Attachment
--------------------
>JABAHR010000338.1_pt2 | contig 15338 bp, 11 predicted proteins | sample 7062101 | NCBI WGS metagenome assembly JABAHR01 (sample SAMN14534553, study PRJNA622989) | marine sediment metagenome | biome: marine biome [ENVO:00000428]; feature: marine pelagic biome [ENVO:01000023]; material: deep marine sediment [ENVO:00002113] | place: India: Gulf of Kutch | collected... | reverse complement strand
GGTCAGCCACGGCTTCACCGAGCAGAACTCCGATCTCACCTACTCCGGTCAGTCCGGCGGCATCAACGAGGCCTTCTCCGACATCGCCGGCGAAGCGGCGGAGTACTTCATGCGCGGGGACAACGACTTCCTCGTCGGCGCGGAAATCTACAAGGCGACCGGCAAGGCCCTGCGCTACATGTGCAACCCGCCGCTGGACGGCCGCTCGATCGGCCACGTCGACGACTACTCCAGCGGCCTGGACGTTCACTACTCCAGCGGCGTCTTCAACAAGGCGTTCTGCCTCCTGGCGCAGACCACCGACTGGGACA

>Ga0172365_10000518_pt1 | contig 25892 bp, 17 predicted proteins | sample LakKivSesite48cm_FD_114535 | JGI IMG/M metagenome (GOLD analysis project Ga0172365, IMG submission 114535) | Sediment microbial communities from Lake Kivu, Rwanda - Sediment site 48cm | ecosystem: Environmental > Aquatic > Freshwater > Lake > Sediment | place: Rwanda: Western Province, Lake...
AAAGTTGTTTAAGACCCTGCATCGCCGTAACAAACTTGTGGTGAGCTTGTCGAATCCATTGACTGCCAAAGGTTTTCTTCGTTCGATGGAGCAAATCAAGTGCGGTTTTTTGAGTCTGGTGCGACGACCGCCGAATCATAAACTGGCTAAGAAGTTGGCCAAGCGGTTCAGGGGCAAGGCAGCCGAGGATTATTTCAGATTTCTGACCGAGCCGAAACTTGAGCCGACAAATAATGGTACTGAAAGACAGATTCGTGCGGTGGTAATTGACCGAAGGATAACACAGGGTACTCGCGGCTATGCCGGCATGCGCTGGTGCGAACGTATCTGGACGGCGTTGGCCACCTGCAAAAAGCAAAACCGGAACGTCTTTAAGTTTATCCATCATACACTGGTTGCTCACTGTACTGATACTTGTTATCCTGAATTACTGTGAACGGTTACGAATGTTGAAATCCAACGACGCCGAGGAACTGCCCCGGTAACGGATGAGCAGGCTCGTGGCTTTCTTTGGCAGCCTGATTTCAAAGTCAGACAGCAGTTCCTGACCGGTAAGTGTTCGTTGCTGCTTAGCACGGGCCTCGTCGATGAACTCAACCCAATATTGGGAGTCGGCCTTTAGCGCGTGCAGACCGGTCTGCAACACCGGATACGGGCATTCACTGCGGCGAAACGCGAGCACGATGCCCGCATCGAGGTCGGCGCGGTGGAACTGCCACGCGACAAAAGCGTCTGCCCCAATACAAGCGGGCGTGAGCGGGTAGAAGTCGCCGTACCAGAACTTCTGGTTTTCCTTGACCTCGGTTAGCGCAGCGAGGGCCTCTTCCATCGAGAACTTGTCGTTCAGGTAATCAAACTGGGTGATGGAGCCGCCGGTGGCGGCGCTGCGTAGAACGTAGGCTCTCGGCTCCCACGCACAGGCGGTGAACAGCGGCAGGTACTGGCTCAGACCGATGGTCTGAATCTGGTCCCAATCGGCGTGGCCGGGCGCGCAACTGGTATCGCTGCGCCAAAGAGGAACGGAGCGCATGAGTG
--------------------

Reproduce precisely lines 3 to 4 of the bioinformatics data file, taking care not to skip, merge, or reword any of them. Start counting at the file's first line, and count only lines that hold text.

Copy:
>Ga0172365_10000518_pt1 | contig 25892 bp, 17 predicted proteins | sample LakKivSesite48cm_FD_114535 | JGI IMG/M metagenome (GOLD analysis project Ga0172365, IMG submission 114535) | Sediment microbial communities from Lake Kivu, Rwanda - Sediment site 48cm | ecosystem: Environmental > Aquatic > Freshwater > Lake > Sediment | place: Rwanda: Western Province, Lake...
AAAGTTGTTTAAGACCCTGCATCGCCGTAACAAACTTGTGGTGAGCTTGTCGAATCCATTGACTGCCAAAGGTTTTCTTCGTTCGATGGAGCAAATCAAGTGCGGTTTTTTGAGTCTGGTGCGACGACCGCCGAATCATAAACTGGCTAAGAAGTTGGCCAAGCGGTTCAGGGGCAAGGCAGCCGAGGATTATTTCAGATTTCTGACCGAGCCGAAACTTGAGCCGACAAATAATGGTACTGAAAGACAGATTCGTGCGGTGGTAATTGACCGAAGGATAACACAGGGTACTCGCGGCTATGCCGGCATGCGCTGGTGCGAACGTATCTGGACGGCGTTGGCCACCTGCAAAAAGCAAAACCGGAACGTCTTTAAGTTTATCCATCATACACTGGTTGCTCACTGTACTGATACTTGTTATCCTGAATTACTGTGAACGGTTACGAATGTTGAAATCCAACGACGCCGAGGAACTGCCCCGGTAACGGATGAGCAGGCTCGTGGCTTTCTTTGGCAGCCTGATTTCAAAGTCAGACAGCAGTTCCTGACCGGTAAGTGTTCGTTGCTGCTTAGCACGGGCCTCGTCGATGAACTCAACCCAATATTGGGAGTCGGCCTTTAGCGCGTGCAGACCGGTCTGCAACACCGGATACGGGCATTCACTGCGGCGAAACGCGAGCACGATGCCCGCATCGAGGTCGGCGCGGTGGAACTGCCACGCGACAAAAGCGTCTGCCCCAATACAAGCGGGCGTGAGCGGGTAGAAGTCGCCGTACCAGAACTTCTGGTTTTCCTTGACCTCGGTTAGCGCAGCGAGGGCCTCTTCCATCGAGAACTTGTCGTTCAGGTAATCAAACTGGGTGATGGAGCCGCCGGTGGCGGCGCTGCGTAGAACGTAGGCTCTCGGCTCCCACGCACAGGCGGTGAACAGCGGCAGGTACTGGCTCAGACCGATGGTCTGAATCTGGTCCCAATCGGCGTGGCCGGGCGCGCAACTGGTATCGCTGCGCCAAAGAGGAACGGAGCGCATGAGTG